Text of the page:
Rutherford Cross recently hosted a webinar with KPMG titled ‘Navigating the Way Ahead’, focused on the highly topical subjects of effective cashflow, working capital, and funding. We were fortunate to be joined by both Alan Flower and Stuart Dougal from KPMG, and Alan Anderson from TSF Finance to give their views on the importance of centering on these three key areas.
The session proved highlight informative, taking the audience through the importance of focusing on cashflow, the pitfalls, right through to what lenders are looking for. Below we share some key takeaways from the session.
Why Focus on Cashflow?
The pandemic has caused huge financial pressures and while currently insolvencies are down YOY, there is more debt on the balance sheet and working capital requirements are increasing as activity levels rise. Lenders want to know a business is controlling their cash effectively before they will lend.
Common Cashflow Pitfalls
Many businesses have not experienced cash pressures before and are not properly set up to deal with them. Some businesses until now have not had to manage cash stringently. Cash management is more than just collecting overdue debtors and slowing the payment of suppliers and is relevant to everyone from small companies to large corporates.
Typically, cash forecasts have insufficient detail and granularity, however it is important to get the balance right, managing time spent versus the benefit of increasing levels of information provided. The benefits of creating a forecast are only realised when it is monitored closely. Long-term forecasting helps with strategic cash management, a rolling 13-week cashflow forecast can help with operational cash management and identify imminent liquidity issues.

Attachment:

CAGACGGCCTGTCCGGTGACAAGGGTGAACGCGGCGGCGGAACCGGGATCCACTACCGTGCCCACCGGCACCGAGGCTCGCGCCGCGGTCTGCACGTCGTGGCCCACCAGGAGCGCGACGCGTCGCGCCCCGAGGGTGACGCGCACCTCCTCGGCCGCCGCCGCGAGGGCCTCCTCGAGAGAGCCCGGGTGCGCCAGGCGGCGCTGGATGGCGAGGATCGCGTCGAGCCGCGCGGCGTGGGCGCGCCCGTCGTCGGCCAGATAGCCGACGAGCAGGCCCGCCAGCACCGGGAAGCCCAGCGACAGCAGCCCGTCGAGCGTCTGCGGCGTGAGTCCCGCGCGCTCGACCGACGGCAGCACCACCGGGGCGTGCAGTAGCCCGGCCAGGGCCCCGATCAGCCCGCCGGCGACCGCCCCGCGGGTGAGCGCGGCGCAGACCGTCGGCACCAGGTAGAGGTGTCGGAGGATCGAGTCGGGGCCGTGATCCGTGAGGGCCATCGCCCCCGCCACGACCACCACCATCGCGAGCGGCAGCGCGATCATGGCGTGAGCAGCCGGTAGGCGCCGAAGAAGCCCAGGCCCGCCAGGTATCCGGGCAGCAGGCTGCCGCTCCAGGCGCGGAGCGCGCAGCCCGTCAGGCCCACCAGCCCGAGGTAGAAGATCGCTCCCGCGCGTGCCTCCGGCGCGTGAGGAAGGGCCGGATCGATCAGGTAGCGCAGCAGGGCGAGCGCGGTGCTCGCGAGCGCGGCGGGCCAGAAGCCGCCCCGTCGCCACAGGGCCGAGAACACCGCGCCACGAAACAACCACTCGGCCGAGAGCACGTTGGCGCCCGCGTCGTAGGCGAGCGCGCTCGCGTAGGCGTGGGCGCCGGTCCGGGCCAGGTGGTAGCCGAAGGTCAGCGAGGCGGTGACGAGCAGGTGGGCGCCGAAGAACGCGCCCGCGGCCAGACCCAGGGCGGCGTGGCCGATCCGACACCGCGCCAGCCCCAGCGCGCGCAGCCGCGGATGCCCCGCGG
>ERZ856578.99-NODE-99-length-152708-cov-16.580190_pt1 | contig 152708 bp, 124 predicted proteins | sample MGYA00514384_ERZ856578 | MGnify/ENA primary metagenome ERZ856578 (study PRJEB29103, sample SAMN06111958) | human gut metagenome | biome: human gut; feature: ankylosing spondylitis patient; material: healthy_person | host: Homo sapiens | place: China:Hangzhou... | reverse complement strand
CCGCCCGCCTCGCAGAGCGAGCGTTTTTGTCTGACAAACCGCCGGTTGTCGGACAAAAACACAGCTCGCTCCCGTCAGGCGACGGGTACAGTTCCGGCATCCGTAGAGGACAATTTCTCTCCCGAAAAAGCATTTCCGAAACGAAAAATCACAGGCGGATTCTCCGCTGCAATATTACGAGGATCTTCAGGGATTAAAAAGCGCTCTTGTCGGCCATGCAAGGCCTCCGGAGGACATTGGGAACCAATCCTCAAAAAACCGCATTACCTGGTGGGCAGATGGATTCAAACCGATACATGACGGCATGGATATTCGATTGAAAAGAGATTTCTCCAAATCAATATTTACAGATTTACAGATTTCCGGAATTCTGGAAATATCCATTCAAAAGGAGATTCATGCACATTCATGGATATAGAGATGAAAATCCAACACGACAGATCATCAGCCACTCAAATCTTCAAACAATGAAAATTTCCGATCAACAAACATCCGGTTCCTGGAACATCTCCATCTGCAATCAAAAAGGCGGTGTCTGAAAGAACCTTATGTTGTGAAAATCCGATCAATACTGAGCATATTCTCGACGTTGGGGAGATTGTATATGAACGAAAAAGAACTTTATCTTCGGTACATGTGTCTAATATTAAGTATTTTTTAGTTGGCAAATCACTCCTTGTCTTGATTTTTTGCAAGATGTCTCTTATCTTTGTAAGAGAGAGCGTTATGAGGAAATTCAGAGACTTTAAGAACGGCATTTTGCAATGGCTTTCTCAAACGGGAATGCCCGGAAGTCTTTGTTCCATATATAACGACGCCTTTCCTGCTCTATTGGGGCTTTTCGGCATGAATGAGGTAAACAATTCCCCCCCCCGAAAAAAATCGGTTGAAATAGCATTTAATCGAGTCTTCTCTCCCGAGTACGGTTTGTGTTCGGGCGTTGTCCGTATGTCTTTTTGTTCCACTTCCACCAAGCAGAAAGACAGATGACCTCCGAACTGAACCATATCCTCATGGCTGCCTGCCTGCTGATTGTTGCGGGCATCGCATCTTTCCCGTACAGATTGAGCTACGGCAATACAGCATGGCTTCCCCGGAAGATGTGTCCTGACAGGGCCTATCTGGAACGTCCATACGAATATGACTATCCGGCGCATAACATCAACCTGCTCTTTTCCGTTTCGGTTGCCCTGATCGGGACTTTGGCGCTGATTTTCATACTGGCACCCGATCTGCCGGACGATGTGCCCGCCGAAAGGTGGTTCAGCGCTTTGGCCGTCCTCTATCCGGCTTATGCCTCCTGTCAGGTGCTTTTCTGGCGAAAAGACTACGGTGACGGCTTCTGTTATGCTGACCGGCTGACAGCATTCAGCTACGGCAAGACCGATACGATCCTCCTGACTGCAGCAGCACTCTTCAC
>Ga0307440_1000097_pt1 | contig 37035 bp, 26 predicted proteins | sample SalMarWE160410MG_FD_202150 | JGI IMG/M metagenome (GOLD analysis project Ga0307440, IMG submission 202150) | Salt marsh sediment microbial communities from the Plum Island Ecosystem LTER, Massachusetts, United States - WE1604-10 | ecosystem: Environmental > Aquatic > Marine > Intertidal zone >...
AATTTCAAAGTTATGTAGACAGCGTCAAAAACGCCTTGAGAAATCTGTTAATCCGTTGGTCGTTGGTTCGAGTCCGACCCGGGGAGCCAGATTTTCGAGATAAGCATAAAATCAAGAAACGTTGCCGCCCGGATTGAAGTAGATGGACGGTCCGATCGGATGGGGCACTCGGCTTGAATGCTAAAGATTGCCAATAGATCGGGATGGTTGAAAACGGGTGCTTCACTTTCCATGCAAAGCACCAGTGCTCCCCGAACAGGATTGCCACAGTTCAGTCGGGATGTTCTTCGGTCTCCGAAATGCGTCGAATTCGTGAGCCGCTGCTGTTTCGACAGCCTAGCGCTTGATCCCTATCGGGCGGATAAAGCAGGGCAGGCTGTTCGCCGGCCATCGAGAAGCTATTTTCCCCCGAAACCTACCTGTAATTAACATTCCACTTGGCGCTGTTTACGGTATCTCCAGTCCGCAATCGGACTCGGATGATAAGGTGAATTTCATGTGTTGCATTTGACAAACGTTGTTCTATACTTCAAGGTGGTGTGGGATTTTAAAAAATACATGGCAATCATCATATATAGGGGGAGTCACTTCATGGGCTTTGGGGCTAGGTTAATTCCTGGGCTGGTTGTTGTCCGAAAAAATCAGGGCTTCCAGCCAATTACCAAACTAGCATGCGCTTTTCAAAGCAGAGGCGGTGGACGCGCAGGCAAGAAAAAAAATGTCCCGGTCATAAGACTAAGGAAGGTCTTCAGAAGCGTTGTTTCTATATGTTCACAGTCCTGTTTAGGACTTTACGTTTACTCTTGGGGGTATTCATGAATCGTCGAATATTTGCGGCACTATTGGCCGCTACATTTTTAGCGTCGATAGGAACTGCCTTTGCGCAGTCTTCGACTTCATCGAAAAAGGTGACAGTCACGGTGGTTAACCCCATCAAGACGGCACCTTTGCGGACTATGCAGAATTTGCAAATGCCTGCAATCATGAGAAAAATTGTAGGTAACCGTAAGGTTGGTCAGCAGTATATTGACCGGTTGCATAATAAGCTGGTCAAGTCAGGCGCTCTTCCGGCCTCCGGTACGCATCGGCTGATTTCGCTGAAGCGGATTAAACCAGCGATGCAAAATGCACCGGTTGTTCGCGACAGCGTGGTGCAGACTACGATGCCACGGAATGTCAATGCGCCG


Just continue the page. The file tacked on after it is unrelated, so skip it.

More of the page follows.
Where Do you Start?
Forecasting should be a consistent activity with appropriate level of detail. To improve liquidity, you should try and identify a series of marginal gains In KPMG’s experience on average businesses can achieve a sustainable cash improvement of 5% of revenue.
Drivers influencing cash flows include invoicing timing, credit terms, payment run timing, capital expenditure, tax, pensions. Timing can also have an impact such as paying only when invoice is due rather than ahead of time which is surprisingly common. Managing stock levels appropriately can also have a significant impact on cashflow.
How to Keep it Sustainable
Just as revenue in the business is not solely the finance team’s responsibility then cashflow shouldn’t be either. Spread the responsibility to other parts of the business and if required be prepared to work across the business to deliver a cultural change around cashflow management.
What does a Lender want to See?
A detailed cashflow forecast along with forecasted sales is essential. A lender will drill into the sales pipeline and will look at signed contracts and confirmed orders. There will be a focus on margins and overheads, customer credit limits and credit insurance. The lender will assess if you can service the debt if a second full lockdown comes into force.
Know your numbers, your P&L, cashflow and sales pipeline, and for debt of between £5m-£10m get your advisor to join you. Securing Credit Insurance could also prove a real challenge.
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